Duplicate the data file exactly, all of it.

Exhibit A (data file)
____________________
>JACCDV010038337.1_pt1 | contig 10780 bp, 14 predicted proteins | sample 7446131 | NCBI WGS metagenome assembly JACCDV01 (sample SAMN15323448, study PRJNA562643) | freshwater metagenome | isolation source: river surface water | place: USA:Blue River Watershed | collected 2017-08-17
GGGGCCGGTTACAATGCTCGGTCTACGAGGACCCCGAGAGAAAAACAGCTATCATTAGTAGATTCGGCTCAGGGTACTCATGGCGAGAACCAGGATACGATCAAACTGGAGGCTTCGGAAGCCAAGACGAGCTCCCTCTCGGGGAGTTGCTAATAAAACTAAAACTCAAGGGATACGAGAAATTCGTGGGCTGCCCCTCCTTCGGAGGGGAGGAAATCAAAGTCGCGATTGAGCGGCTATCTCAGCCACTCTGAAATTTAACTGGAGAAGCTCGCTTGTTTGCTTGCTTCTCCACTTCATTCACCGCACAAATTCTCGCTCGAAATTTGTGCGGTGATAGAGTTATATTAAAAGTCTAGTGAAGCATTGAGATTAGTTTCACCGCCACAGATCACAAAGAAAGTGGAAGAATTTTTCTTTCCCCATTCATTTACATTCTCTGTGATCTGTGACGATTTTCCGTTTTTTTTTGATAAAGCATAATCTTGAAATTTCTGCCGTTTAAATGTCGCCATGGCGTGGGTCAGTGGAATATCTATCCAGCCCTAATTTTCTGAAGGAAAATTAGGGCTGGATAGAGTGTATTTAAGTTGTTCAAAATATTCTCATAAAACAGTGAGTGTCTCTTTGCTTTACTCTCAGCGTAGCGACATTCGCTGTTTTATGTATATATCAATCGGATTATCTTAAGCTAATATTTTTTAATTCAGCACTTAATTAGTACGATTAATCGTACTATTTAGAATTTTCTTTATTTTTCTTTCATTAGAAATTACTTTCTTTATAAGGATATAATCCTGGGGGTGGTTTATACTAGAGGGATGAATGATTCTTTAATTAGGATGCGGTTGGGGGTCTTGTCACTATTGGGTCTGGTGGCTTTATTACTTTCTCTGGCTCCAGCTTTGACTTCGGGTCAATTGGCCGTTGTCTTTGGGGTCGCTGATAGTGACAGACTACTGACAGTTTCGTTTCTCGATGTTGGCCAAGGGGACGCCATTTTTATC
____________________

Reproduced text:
>JACCDV010038337.1_pt1 | contig 10780 bp, 14 predicted proteins | sample 7446131 | NCBI WGS metagenome assembly JACCDV01 (sample SAMN15323448, study PRJNA562643) | freshwater metagenome | isolation source: river surface water | place: USA:Blue River Watershed | collected 2017-08-17
GGGGCCGGTTACAATGCTCGGTCTACGAGGACCCCGAGAGAAAAACAGCTATCATTAGTAGATTCGGCTCAGGGTACTCATGGCGAGAACCAGGATACGATCAAACTGGAGGCTTCGGAAGCCAAGACGAGCTCCCTCTCGGGGAGTTGCTAATAAAACTAAAACTCAAGGGATACGAGAAATTCGTGGGCTGCCCCTCCTTCGGAGGGGAGGAAATCAAAGTCGCGATTGAGCGGCTATCTCAGCCACTCTGAAATTTAACTGGAGAAGCTCGCTTGTTTGCTTGCTTCTCCACTTCATTCACCGCACAAATTCTCGCTCGAAATTTGTGCGGTGATAGAGTTATATTAAAAGTCTAGTGAAGCATTGAGATTAGTTTCACCGCCACAGATCACAAAGAAAGTGGAAGAATTTTTCTTTCCCCATTCATTTACATTCTCTGTGATCTGTGACGATTTTCCGTTTTTTTTTGATAAAGCATAATCTTGAAATTTCTGCCGTTTAAATGTCGCCATGGCGTGGGTCAGTGGAATATCTATCCAGCCCTAATTTTCTGAAGGAAAATTAGGGCTGGATAGAGTGTATTTAAGTTGTTCAAAATATTCTCATAAAACAGTGAGTGTCTCTTTGCTTTACTCTCAGCGTAGCGACATTCGCTGTTTTATGTATATATCAATCGGATTATCTTAAGCTAATATTTTTTAATTCAGCACTTAATTAGTACGATTAATCGTACTATTTAGAATTTTCTTTATTTTTCTTTCATTAGAAATTACTTTCTTTATAAGGATATAATCCTGGGGGTGGTTTATACTAGAGGGATGAATGATTCTTTAATTAGGATGCGGTTGGGGGTCTTGTCACTATTGGGTCTGGTGGCTTTATTACTTTCTCTGGCTCCAGCTTTGACTTCGGGTCAATTGGCCGTTGTCTTTGGGGTCGCTGATAGTGACAGACTACTGACAGTTTCGTTTCTCGATGTTGGCCAAGGGGACGCCATTTTTATC